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Innovation in Tissue Engineering & Regenerative Medicine

Innovative Potential of Periodontal Ligament Cell Sheet Engineering in Functional Implant Therapy

Isao Ishikawa1*, Kaoru Washio1, Kosei Yano1, Kengo Iwasaki2 and Yuka Tumanuma3

1 Institute of Advanced Biomedical Engineering and Science, Tokyo Women’s Medical University, Japan

2 Institute of Dental Research, Osaka Dental University, Japan

3 Department of Periodontology, Graduate School of Medical and Dental Sciences, Tokyo Medical and Dental University (TMDU), Japan

*Corresponding author:Isao Ishikawa, Institute of Advanced Biomedical Engineering and Science Tokyo Women`s Medical University, 8-1 Kawada-cho, Shinjuku-ku, Tokyo, 162-8666, Japan

Submission: October 03, 2018;Published: October 09, 2018

Volume1 Issue2
October 2018


Implant therapy is now one of the important dental treatments for reconstruction of oral function. Recently, increasing attention has been paid to several complications related to implant treatment, including inflammatory peri-implantitis. To solve these implant complications and restore missing functions of dental implants as compared to the natural tooth, several efforts have been performed to construct periodontal tissues around the implant, mimicking the anatomical structure of a natural tooth. In this mini review, we will first overview the previously reported studies to form periodontal tissues around the dental implant. Secondly, we will demonstrate our recent trial to construct a periodontium-based implant using cell sheet engineering. We succeeded in the formation of cementum- and periodontal ligament-like tissue around a titanium implant by transplanting a periodontal ligament cell sheet with a surface-modified implant in dogs. Finally, as future directions, some considerations that may be useful to obtain more stable periodontal apparatus structures around implants will be discussed, including artificial formation of the cementum on the titanium surface. This mini review aims to summarize previous trials and recent progress in the formation of implants with periodontium and to provide further insights for innovative implant therapy.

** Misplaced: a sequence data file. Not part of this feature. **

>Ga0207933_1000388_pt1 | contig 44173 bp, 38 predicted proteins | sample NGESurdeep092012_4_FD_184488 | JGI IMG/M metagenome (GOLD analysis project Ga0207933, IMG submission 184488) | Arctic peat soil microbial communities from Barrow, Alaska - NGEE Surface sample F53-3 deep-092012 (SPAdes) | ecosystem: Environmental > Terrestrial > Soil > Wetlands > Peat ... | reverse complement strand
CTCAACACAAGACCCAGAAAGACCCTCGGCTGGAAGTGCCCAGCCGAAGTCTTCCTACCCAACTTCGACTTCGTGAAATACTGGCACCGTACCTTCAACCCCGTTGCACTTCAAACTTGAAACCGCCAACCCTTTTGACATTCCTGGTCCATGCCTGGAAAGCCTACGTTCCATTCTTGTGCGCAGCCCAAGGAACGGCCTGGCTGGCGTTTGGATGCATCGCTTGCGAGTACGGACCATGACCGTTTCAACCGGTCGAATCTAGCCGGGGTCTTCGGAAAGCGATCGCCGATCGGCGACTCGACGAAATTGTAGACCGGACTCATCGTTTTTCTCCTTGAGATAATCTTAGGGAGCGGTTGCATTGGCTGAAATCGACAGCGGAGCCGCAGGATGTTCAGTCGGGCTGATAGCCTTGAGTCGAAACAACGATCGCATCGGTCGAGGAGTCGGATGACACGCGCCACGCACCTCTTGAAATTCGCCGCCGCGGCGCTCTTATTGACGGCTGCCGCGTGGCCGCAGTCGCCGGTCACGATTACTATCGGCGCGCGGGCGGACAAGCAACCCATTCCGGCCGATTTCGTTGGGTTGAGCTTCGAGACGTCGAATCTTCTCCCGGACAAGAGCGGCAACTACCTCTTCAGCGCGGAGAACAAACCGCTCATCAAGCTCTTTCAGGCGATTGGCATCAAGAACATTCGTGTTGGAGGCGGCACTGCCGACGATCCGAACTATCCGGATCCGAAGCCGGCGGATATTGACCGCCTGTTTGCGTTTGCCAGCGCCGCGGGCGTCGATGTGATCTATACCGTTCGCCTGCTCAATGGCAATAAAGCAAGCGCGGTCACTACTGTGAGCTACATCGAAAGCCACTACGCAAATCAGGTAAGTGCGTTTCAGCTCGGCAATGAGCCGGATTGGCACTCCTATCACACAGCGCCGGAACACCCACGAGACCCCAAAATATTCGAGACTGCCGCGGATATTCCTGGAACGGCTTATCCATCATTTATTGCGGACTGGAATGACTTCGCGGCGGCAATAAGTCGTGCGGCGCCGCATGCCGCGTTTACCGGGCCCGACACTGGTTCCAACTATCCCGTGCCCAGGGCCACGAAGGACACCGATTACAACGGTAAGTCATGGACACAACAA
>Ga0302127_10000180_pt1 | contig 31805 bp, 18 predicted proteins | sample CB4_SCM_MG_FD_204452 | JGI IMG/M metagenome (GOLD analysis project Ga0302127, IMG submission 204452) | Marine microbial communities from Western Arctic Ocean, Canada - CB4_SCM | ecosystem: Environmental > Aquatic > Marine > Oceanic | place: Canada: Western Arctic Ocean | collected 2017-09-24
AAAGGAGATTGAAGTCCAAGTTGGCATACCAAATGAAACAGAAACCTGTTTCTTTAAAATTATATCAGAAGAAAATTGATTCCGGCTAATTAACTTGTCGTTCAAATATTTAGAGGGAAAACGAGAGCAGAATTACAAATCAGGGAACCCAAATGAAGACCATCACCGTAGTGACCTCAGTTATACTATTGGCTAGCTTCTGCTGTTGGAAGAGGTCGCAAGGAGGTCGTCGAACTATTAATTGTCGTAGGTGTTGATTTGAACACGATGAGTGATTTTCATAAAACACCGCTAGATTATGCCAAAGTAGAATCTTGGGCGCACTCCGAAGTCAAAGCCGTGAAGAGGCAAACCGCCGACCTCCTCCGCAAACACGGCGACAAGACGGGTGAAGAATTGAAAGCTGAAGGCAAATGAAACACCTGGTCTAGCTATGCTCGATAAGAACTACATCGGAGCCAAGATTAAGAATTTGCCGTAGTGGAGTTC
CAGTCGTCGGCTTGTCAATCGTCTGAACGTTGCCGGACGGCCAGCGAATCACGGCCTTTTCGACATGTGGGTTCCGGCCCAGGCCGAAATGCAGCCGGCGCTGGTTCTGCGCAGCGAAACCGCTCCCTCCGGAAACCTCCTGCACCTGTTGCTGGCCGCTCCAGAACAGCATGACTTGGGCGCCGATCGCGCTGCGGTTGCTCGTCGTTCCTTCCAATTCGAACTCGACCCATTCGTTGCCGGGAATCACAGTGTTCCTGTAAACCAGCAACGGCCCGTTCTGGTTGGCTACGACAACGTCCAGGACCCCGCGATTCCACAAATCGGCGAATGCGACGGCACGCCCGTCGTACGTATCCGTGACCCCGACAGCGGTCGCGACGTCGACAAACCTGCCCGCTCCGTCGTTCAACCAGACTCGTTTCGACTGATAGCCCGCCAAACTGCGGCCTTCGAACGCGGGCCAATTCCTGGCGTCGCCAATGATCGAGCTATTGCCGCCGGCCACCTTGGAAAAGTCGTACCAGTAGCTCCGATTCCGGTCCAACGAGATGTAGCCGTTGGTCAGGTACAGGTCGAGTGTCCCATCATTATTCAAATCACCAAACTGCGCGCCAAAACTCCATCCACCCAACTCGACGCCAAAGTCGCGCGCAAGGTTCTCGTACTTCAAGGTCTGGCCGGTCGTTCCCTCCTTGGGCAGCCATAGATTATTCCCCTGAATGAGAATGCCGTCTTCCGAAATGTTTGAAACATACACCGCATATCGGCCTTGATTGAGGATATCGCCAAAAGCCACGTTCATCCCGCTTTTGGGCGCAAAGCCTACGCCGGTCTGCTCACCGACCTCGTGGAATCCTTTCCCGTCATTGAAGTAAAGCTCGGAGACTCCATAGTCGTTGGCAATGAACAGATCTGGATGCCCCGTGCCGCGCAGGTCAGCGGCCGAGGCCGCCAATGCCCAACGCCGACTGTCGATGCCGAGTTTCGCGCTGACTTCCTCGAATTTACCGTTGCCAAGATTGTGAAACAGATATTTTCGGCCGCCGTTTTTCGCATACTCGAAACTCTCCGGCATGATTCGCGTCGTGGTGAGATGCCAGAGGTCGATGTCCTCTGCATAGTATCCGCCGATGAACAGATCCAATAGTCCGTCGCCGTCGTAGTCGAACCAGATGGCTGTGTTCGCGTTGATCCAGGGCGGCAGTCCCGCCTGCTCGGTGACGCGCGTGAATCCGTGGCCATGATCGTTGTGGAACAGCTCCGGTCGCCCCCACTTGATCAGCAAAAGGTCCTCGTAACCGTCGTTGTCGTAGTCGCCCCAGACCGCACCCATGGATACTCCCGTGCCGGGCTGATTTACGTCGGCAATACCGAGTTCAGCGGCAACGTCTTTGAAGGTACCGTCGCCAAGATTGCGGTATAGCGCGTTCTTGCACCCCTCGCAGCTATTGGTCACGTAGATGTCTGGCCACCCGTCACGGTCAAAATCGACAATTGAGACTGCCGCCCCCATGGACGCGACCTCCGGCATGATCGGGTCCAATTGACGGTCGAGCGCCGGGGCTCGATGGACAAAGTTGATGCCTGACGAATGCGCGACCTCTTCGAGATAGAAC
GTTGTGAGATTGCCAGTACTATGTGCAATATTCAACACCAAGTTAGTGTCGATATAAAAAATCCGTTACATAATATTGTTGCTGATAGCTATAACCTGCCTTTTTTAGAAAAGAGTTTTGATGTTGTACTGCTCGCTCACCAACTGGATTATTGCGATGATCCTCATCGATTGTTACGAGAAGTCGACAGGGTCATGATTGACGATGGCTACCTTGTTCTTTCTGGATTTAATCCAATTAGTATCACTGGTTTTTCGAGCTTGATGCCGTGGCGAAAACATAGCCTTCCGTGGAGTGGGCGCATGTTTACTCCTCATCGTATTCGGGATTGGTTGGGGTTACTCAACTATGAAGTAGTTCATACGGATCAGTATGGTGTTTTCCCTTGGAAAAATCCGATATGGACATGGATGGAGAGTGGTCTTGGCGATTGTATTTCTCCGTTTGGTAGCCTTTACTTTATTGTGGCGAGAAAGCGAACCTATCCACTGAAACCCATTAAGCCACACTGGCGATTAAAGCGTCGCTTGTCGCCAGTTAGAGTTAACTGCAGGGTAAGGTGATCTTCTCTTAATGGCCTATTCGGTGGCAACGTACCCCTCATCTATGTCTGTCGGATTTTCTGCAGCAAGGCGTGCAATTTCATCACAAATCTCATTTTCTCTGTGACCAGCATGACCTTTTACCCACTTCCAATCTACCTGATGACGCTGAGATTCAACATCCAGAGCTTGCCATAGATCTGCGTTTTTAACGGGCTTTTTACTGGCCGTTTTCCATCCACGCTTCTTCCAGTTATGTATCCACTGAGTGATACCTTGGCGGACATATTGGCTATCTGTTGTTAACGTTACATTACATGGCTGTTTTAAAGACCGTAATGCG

Keywords: Implant; Periodontal ligament; Cell sheet; Cementum



Currently, dental implant therapy is considered as one of the most important procedures in dentistry. Especially osseointegrated implants, which were established by Branemark et al. [1], have been used worldwide as a reliable and consistent procedure. However, recent surveys revealed that peri-implantitis was considered as a major and growing problem in implantology [2-4]. They reported that peri-implantitis occurred in 28-56% of subjects after 5-10 years of use. As one of the causes of periimplantitis, it has been suggested that peri-implant soft tissue may have an impaired defense capacity against exogenous irritation due to lack of periodontal supra-crestal ligaments [5]. Dental researchers are now asked to solve this problem. Giannobile [6] has suggested that the presence of a periodontal ligament (PDL) allows for a more dynamic role beyond the ankylosed dental implants. Implants with periodontal ligament may improve the function of ankylosed implants by providing various biological characteristics of periodontium, such as durability against bacterial challenge and acting as a buffer and sensor of biting force.

Previous efforts to create a new PDL formation around implants